Toscanini, Arturo

Alternative names
Dates:
Birth 1867-03-25
Death 1957-01-16
Italians
Italian, German, French, English

Biographical notes:

Conductor.

From the description of Arturo Toscanini souvenir card, 1952 summer. (Unknown). WorldCat record id: 501180914

Italian conductor, considered one of the greatest of the early 20th century. Started his career in Italy and spent much of his later years in the United States.

From the description of Autograph letter signed, from Toscanini to Mme Emmy Destinn, n.d. (Unknown). WorldCat record id: 754872455

Italian conductor.

From the description of Printed document signed, dated : New York, 12 March 1934, 1934 Mar. 12. (Unknown). WorldCat record id: 270873942

From the description of Photograph, signed and dated, of Bronislaw Huberman, Toscanini, and an unidentified orchestra : Tel Aviv, 26 December 1936, 1936 Dec. 26. (Unknown). WorldCat record id: 270677789

From the description of Autograph letter signed and telegram, dated : [Milan], 8 March and 3 April 1908, to Claude Debussy, 1908 Mar. 8. (Unknown). WorldCat record id: 270677776

From the description of Autograph letter signed : [London, n.d.], to an unidentified recipient, [n.d.]. (Unknown). WorldCat record id: 270677786

From the description of Printed card of Arturo and Carla Toscanini with unidentified handwriting, dated : [New York?, 1933?], to an unidentified recipient, 1933?. (Unknown). WorldCat record id: 270677782

From the description of Telegram and printed invitation, dated and undated : New York, February 1928, and [n.d.], to Harry Harkness Flagler, 1928 Feb. and n.d. (Unknown). WorldCat record id: 270677778

Arturo Toscanini was born in Parma, Italy, on March 25, 1867, and died in Riverdale, New York, on January 16, 1957. Many regard him as one of the world's greatest conductors. In addition, Toscanini's anti-Fascist stance during World War II distinguished him as a symbol of freedom and humanity. His extraordinarily long career began in 1886, when Italian orchestral conductors were still relatively few in number, and extended into the 1950s, by which time his radio and television broadcasts had transformed him into a cultural icon.

From the description of The Toscanini Legacy papers, 1686-1993 (bulk 1800-1970). (New York Public Library). WorldCat record id: 144652159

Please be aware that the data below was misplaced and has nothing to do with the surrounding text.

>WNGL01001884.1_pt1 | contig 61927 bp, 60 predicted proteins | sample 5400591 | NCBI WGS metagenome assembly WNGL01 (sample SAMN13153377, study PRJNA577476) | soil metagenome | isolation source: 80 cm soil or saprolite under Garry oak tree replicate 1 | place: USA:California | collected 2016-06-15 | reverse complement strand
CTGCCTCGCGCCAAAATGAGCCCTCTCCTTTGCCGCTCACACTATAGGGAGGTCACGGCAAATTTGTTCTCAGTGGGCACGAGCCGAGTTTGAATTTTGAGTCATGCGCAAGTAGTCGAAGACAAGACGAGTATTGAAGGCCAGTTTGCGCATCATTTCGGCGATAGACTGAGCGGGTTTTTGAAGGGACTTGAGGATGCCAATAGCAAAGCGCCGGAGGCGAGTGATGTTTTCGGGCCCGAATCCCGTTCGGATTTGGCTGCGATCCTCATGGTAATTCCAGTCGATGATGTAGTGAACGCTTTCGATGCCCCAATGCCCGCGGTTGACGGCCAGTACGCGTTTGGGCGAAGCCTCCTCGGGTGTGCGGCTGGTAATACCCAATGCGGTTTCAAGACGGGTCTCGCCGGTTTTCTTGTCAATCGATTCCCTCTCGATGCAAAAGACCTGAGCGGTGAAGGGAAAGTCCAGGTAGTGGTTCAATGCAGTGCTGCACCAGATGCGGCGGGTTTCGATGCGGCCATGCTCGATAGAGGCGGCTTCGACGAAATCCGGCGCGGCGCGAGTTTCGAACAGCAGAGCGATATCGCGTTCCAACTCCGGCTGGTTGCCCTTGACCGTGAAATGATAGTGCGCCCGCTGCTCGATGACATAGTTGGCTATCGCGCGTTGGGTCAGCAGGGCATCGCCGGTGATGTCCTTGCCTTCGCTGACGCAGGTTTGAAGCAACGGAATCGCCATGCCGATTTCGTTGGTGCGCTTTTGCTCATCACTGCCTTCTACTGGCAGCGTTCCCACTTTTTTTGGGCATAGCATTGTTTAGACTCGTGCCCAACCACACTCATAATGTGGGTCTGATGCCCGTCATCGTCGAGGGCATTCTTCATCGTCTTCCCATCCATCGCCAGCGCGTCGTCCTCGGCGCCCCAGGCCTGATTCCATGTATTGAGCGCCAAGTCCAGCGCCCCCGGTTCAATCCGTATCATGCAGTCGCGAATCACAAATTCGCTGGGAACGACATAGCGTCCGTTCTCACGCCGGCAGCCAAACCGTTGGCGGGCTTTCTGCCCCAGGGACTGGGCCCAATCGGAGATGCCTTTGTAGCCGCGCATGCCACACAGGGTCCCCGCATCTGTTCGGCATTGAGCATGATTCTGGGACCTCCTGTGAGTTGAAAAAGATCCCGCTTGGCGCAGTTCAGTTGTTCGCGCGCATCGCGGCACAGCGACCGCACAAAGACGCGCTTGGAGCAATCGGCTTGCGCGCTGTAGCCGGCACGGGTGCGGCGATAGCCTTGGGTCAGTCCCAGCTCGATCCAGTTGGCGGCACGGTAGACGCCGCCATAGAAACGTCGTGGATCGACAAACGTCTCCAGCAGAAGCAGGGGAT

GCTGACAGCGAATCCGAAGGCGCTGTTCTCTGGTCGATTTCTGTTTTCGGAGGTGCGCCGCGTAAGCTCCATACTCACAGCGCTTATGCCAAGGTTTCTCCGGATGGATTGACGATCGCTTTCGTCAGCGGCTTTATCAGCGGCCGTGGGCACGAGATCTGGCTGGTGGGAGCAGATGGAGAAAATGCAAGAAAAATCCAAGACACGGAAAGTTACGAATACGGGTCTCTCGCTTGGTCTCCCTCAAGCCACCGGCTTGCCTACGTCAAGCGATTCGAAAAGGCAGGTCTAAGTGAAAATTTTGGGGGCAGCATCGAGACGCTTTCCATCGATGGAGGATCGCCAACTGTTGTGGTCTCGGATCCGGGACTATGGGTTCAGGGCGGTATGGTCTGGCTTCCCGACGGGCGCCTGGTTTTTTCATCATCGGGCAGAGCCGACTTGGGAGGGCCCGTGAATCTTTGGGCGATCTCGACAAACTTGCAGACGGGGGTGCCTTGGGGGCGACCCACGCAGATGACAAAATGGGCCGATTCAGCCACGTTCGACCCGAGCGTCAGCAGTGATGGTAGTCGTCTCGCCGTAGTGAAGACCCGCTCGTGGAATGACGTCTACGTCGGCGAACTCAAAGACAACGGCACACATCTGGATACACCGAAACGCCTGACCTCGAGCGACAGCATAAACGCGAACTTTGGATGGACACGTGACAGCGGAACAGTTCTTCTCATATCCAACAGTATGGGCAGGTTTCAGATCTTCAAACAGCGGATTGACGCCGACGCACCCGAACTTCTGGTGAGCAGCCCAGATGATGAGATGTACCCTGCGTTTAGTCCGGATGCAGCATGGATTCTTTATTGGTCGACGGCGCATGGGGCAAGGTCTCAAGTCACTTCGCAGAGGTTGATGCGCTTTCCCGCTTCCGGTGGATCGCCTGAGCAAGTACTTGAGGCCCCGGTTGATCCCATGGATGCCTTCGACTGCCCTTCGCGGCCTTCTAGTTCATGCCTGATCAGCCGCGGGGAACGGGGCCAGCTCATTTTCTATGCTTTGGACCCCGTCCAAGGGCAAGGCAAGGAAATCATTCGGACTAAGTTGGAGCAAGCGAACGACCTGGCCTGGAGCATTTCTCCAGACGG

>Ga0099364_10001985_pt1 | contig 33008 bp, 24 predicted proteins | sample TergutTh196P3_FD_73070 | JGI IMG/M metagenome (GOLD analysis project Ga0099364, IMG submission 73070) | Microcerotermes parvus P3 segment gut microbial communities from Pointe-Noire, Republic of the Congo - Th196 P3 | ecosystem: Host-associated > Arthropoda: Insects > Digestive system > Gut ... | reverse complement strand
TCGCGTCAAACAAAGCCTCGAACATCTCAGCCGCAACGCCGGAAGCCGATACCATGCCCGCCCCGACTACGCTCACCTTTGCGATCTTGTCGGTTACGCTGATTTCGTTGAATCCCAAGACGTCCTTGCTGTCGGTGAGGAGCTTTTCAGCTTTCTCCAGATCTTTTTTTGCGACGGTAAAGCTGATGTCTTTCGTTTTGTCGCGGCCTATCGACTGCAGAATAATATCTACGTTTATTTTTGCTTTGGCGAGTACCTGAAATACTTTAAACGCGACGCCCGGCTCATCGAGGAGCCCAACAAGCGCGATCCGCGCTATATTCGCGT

Arturo Toscanini was a renowned Italian conductor famous for his work with the NBC Symphony Orchestra from 1937 to 1954.

Born in Parma, Italy in 1867, Toscanini was educated at the Parma Conservatory. He first conducted in Rio de Janeiro in 1886; by 1898, he was chief conductor at La Scala, where he was to work until 1929. During this period, he also conducted at the Metropolitan Opera (1908-1915) and was a guest conductor for the New York Philharmonic (1926-1928).

In 1928, he accepted the conductorship of the newly formed Philharmonic-Symphony Orchestra of New York, where he stayed until his first retirement in 1936. In 1937, NBC persuaded him to return to conduct a series of concerts with the NBC Symphony ORchestra, an orchestra created especially for him. He led this orchestra until he was forced into a second retirement in 1954.

Toscanini's other important engagements included the BBC Symphony Orchestra (1935, 1937-1939), the Bayreuth Festival (1930, 1931), the Vienna Philharmonic (1933, and at the Salzburg Festival 1934-1937), and the Lucerne Festival (1938, 1939). He also worked with many famous performers, including Jussi Björling, Emanuel Feuermann, Jascha Heifetz, Vladimir Horowitz, Alexander Kipnis, Zinka Milanov, Jan Peerce, and William Primrose. He died in Riverdale, N.Y. on January 16, 1957.

From the description of The Toscanini Legacy collection of sound recordings [sound recording], 1926-1968, 1940-1957 (bulk). (New York Public Library). WorldCat record id: 122575894

Arturo Toscanini was born in Parma, Italy, on March 25, 1867, and died in Riverdale, New York, on January 16, 1957. Many regard him as the world's greatest conductor. In addition, Toscanini's anti-Fascist stance during World War II distinguished him as a symbol of freedom and humanity.

Toscanini received his musical training at the Parma Conservatory, and by thirteen he was playing cello in the local opera orchestra. A stint with a traveling opera company led to one of the most remarkable debuts in musical history: for a performance of Verdi's Aida in Rio de Janeiro the nineteen-year-old Toscanini was pulled out of the cello section to substitute for the absent conductor. Toscanini, who had never conducted professionally, led the entire performance from memory.

Returning to Italy, Toscanini honed his craft by conducting at second-rank theaters. He continued to play the cello and was in the orchestra at the first performance of Verdi's Otello. In 1895 Toscanini was appointed musical director of the Teatro Regio in Turin, and in 1896 he conducted his first symphonic concerts. The following summer he married Carla De Martini, and their son, Walter, was born in 1898. Daughters Wally and Wanda followed in 1899 and 1907, respectively.